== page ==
When I graduated from high school, I had been a beekeeper for almost five years. Coming to the University, I was unsure of where I wanted to take my career. I ultimately decided on forensic science, but found that it was challenging, yet it did not hold my interest as I had hoped it would. I began to look at my different options. I discovered that I could pursue my passion for insects by taking up the entomology major. Then I found out that I could dual major and keep the classes I had already taken and build on them by adding in the entomology courses. I brought the things I enjoyed from both majors together and now I can learn about them both! I am in love with what I am learning and I can’t wait to share the knowledge with others!

    I am hoping to continue my education after I receive my bachelor’s and work towards my master’s in Entomology. From there I hope to start my career in the military as an entomologist. In the event that the entomologist position is unavailable, I hope to use my forensic science with the entomology by working in a lab. This would be to collect specimens from a crime scene or to analyze any evidence collected to help aid the investigation. I also plan to maintain my small entrepreneurial business of selling honey and honeybee products as well as helping members in my community with pollination by providing a hive for their orchards and gardens. Regardless of which path my career takes; I plan to keep my business going.  I am open to many options for my career, whether that is agriculturally related or not. I hope that no matter what I do, I can share my passion for insects with those around me.

    Don’t be afraid of an insect, because more often than not, the insect more afraid of you than you are of them. Learn a little bit about the role of those annoying insects and see just what they are doing to impact you.

Thursday, November 30, 2017

Hello All,

I am Kaitlin Stocking, and I am a senior Pre-med Biological Sciences major from Livermore, California.  I will be attending physician assistant school upon graduation next may.  I was interested in the course of Insect Ecology not only because it was a highly recommended class by other people who I knew took it, but I have a profound appreciation for the impact that insects actually have on our world.  I have always had sort of a passion for animals in general, stemming from having a passion for exploring the outdoors.  It is because of this Insect Ecology course that not only have I gained a further interest into learning about insects and how they interact with their surrounding environments, but from this class I have learned how important each individual insect is to our ecosystems.  In all honesty, there are still some insects that creep me out.  However, the benefits that they provide to all aspects of the world, outweigh any bad aspects that may be associated with them.  There is often a stigma associated with the Insect population on earth, being that they are just creepy organisms.  However, it is through many years of studies and research, that this is shown simply to not be true. I am truly excited to keep on learning about Insects, and hopefully I get to take another class that focuses on them in the near future.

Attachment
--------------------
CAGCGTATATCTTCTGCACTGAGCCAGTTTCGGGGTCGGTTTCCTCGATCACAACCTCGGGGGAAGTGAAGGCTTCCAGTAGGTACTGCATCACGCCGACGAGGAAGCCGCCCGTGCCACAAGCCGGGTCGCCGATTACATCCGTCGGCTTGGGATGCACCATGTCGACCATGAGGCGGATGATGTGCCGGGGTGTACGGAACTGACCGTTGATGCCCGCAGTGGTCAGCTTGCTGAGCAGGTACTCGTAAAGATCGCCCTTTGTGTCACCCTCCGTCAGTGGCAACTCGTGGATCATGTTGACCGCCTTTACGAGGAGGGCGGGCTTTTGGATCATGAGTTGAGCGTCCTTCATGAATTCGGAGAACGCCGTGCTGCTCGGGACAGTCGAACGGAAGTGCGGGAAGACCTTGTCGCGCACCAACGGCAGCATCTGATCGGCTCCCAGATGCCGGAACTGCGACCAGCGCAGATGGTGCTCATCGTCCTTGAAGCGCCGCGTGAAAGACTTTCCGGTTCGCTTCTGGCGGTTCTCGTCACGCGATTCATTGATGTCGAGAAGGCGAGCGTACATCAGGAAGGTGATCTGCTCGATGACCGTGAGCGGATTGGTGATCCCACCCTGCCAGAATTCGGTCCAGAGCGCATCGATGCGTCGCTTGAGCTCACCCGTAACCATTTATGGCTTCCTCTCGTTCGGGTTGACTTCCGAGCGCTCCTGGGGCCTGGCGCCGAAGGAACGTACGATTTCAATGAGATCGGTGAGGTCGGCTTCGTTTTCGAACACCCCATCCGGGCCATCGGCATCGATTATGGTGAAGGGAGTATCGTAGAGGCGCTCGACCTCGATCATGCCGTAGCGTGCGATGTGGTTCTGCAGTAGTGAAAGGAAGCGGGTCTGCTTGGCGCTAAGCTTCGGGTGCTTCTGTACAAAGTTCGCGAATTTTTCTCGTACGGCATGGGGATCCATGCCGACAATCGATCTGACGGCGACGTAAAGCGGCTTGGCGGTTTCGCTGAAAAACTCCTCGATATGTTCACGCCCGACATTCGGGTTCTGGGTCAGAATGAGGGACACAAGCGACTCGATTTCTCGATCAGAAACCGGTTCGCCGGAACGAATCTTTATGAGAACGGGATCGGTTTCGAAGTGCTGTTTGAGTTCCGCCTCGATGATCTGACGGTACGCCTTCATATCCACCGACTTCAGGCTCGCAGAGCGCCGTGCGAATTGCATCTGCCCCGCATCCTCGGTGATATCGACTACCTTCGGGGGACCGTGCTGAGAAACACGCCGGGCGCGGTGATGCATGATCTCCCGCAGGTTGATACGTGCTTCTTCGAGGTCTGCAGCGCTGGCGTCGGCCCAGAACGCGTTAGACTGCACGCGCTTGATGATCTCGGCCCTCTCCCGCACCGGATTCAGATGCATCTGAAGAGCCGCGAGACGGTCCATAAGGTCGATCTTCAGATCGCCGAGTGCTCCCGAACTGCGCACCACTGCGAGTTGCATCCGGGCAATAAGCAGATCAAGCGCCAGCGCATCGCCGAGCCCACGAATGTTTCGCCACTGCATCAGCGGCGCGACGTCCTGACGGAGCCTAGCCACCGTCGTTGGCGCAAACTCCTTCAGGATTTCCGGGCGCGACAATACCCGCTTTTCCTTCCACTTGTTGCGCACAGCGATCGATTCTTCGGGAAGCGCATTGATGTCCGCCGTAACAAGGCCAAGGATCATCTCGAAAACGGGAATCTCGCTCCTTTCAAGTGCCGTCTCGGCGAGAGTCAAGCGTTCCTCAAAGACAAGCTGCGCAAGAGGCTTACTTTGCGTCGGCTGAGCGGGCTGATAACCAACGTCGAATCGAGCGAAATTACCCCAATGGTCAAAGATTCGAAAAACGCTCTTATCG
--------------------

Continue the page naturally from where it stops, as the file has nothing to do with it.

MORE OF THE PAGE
- Kaitlin Stocking

Becoming A Beekeeper

Hi everyone! My name is Morgan and I am a senior Agricultural Leadership, Education, and Communication major with a focus on leadership and a minor in Insect Sciences at the University of Nebraska-Lincoln. I grew up in a small town about an hour away from Lincoln, NE. I never thought I would have an interest in agriculture until I chose, on a whim, to go to an FFA meeting my freshman year of high school.
I have lived in my small town my entire life and I really didn’t have much background in the agricultural industry. I first became involved in leadership event and public speaking events in FFA. My first speech I gave was on honeybees and colony collapse disorder. This speech sparked an interest in bees for me. By my sophomore year of high school, I had purchased two hives and began my own backyard beekeeping business. I was fascinated with the movement of the bees, their resilience, and their social organization. My beekeeping business became a family business and something we were all excited about! We quickly became the local beekeepers in my small town and whenever someone had a question about bees or had bees in a tree in their backyard, or wanted to buy some local honey, they came to my family.
I brought this passion for insects with me to the University of Nebraska-Lincoln and I was excited to declare a minor in Insect Sciences. I have had the chance to not only expand my understanding of a variety of insects but also a growth in my appreciation of insects that aren’t black and yellow with honey producing powers.


Tuesday, November 28, 2017

Hi Everyone! My name is Bridget, and I am a Biology major at UNL and will be attending pharmacy school next fall. I grew up on a farm in central Nebraska, so I have always been surrounded by agriculture. I have always had a passion for animals and the outdoors. As a kid, I would roam around our pastures with my siblings and search for bugs such as caterpillars, lightning bugs, or ladybugs. The Entomology class I am currently in has re-sparked my interest in bugs, especially how they interact with the environment. I really enjoy learning how their relationships with plants and other organisms affect the world as a whole. I think a lot of people overlook the major role that insects play in the ecosystem, so it is easy to think of them as annoyances. However, after learning so much more about them, I have come to appreciate their contribution to to the Earth. I am excited to keep learning more about them.